First off, and perhaps my least favourite change, And please do be aware of *Spoilers* Eragon kills the Ra’zac, not only does he do so relatively easily all things considered which robs the movie of some of its intensity, although admittedly in the movie they are something of a minor antagonist compared to the much bigger threat of Durza and Galbatorix but also in killing them we are immediately robbed of a potential sequel undercutting the potential franchise as a whole because later books follow Eragon as he attempts to eradicate the Ra’zac. I get why they did it, we needed a win, something that felt awesome and victorious but nonetheless it was not a welcome change in my opinion. Which reminds me they changed how Brom died, he was killed by the Ra’Zac in the books, and it impacted Eragon’s journey and development, in the books he is killed by Durza. Ironically has they kept his death the same in the movie, having the plot change where Eragon kills the Ra’Zac would be better and would be more satisfying.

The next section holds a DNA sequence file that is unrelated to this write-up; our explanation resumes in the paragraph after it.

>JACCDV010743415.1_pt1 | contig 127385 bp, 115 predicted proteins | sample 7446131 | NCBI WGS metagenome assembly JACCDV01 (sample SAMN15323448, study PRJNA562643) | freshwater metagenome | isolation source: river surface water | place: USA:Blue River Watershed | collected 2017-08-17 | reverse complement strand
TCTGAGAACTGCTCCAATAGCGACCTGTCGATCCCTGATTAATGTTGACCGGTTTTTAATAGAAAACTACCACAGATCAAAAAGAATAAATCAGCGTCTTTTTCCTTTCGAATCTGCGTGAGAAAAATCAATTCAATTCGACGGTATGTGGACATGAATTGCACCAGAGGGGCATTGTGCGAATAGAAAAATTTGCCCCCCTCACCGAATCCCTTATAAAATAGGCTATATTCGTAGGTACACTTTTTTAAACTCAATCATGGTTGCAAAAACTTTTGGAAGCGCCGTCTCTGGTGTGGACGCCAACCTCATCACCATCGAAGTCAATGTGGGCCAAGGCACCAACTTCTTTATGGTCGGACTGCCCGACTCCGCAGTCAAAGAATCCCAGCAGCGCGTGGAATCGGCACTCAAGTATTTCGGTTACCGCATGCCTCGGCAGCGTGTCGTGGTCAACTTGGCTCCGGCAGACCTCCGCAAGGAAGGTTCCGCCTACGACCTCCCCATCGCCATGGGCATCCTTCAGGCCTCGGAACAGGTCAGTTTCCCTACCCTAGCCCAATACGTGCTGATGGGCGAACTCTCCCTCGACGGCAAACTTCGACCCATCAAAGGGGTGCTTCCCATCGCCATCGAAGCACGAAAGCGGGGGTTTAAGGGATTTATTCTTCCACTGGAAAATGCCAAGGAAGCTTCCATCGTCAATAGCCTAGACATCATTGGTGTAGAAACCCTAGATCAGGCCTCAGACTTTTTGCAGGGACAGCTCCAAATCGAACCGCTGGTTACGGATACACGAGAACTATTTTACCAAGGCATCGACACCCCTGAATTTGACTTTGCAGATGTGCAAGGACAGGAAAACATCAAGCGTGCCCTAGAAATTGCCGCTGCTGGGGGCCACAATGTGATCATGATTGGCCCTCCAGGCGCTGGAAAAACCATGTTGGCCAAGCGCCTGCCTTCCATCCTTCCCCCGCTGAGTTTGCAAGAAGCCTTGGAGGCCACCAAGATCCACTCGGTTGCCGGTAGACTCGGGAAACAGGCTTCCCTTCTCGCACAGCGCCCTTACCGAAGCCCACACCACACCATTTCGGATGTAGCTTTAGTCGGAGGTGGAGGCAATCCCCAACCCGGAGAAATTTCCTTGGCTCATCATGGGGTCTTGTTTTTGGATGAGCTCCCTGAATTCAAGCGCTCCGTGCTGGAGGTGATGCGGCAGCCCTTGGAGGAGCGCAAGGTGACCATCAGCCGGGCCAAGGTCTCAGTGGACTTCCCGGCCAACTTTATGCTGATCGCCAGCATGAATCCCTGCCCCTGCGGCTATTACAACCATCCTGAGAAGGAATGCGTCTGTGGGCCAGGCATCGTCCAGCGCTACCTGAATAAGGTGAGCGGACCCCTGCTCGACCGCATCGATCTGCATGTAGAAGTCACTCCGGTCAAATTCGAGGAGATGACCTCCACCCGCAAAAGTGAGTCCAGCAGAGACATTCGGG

I also did not like how much they watered down the character of Angela, sure the actual scenes with her are okay. But she has none of the vibrancy, energy or enigmatic, amusing qualities of Angela. She’s instead a bog standard caricature of a fortune teller. She also doesn’t have an awesome cat. And neither appear later, meaning that likely this version of Angela cannot go on to be involved in future stories like her book counterpart, further undercutting potential sequels. It’s also a load of little stuff, not naming characters, or cutting them out entirely. I mean Roran, Eragon’s cousin is important in the books, he completely separate from his Dragon Rider cousin, leaves Carvahall to earn money so he can propose to his beloved Katrina, and ends up embarking on a journey that results in him saving his entire village, travelling by sea to find The Varden and fighting in several battles where he gains a fearsome reputation for falling enemy soldiers with his hammer. Whereas the movie version leaves Carvahall to escape being conscripted into the imperial army. This essentially neuters the character, removed a core drive present in the book character and once again cancelled out elements critical to a sequel. They also remove the twins who while basically minor characters, have actions which impact other characters profoundly.